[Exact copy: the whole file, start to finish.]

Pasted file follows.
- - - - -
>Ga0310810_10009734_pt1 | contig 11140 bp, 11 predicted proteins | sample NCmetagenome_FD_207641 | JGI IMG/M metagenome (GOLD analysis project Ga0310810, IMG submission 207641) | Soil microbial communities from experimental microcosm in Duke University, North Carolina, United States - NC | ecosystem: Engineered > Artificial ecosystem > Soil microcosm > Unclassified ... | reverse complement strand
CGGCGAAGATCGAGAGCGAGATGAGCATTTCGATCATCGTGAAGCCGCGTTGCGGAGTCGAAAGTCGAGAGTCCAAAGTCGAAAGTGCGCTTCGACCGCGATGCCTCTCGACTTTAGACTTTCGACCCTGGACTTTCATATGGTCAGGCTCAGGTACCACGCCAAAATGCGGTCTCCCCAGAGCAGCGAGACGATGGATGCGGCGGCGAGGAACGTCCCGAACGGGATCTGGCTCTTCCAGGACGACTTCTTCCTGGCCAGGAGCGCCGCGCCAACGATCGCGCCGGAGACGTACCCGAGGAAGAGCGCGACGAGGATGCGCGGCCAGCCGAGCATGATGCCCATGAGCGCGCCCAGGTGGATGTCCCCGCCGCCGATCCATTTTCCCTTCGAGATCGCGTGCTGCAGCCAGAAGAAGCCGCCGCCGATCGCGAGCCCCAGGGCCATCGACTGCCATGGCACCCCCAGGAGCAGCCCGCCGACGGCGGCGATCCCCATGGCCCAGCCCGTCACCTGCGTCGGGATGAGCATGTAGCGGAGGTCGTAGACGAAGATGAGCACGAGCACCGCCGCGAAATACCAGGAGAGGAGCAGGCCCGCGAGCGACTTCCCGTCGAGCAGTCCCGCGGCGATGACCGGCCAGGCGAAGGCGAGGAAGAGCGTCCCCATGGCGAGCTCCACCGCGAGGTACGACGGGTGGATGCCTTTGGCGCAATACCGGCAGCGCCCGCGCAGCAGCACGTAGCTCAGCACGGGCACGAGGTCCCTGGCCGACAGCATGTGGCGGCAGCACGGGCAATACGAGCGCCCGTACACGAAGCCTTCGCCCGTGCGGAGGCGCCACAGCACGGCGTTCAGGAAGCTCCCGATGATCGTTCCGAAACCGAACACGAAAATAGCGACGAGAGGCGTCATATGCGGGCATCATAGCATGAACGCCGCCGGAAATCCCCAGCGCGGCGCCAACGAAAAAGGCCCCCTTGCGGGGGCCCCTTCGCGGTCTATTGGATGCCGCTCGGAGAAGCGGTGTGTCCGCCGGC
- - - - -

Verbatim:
>Ga0310810_10009734_pt1 | contig 11140 bp, 11 predicted proteins | sample NCmetagenome_FD_207641 | JGI IMG/M metagenome (GOLD analysis project Ga0310810, IMG submission 207641) | Soil microbial communities from experimental microcosm in Duke University, North Carolina, United States - NC | ecosystem: Engineered > Artificial ecosystem > Soil microcosm > Unclassified ... | reverse complement strand
CGGCGAAGATCGAGAGCGAGATGAGCATTTCGATCATCGTGAAGCCGCGTTGCGGAGTCGAAAGTCGAGAGTCCAAAGTCGAAAGTGCGCTTCGACCGCGATGCCTCTCGACTTTAGACTTTCGACCCTGGACTTTCATATGGTCAGGCTCAGGTACCACGCCAAAATGCGGTCTCCCCAGAGCAGCGAGACGATGGATGCGGCGGCGAGGAACGTCCCGAACGGGATCTGGCTCTTCCAGGACGACTTCTTCCTGGCCAGGAGCGCCGCGCCAACGATCGCGCCGGAGACGTACCCGAGGAAGAGCGCGACGAGGATGCGCGGCCAGCCGAGCATGATGCCCATGAGCGCGCCCAGGTGGATGTCCCCGCCGCCGATCCATTTTCCCTTCGAGATCGCGTGCTGCAGCCAGAAGAAGCCGCCGCCGATCGCGAGCCCCAGGGCCATCGACTGCCATGGCACCCCCAGGAGCAGCCCGCCGACGGCGGCGATCCCCATGGCCCAGCCCGTCACCTGCGTCGGGATGAGCATGTAGCGGAGGTCGTAGACGAAGATGAGCACGAGCACCGCCGCGAAATACCAGGAGAGGAGCAGGCCCGCGAGCGACTTCCCGTCGAGCAGTCCCGCGGCGATGACCGGCCAGGCGAAGGCGAGGAAGAGCGTCCCCATGGCGAGCTCCACCGCGAGGTACGACGGGTGGATGCCTTTGGCGCAATACCGGCAGCGCCCGCGCAGCAGCACGTAGCTCAGCACGGGCACGAGGTCCCTGGCCGACAGCATGTGGCGGCAGCACGGGCAATACGAGCGCCCGTACACGAAGCCTTCGCCCGTGCGGAGGCGCCACAGCACGGCGTTCAGGAAGCTCCCGATGATCGTTCCGAAACCGAACACGAAAATAGCGACGAGAGGCGTCATATGCGGGCATCATAGCATGAACGCCGCCGGAAATCCCCAGCGCGGCGCCAACGAAAAAGGCCCCCTTGCGGGGGCCCCTTCGCGGTCTATTGGATGCCGCTCGGAGAAGCGGTGTGTCCGCCGGC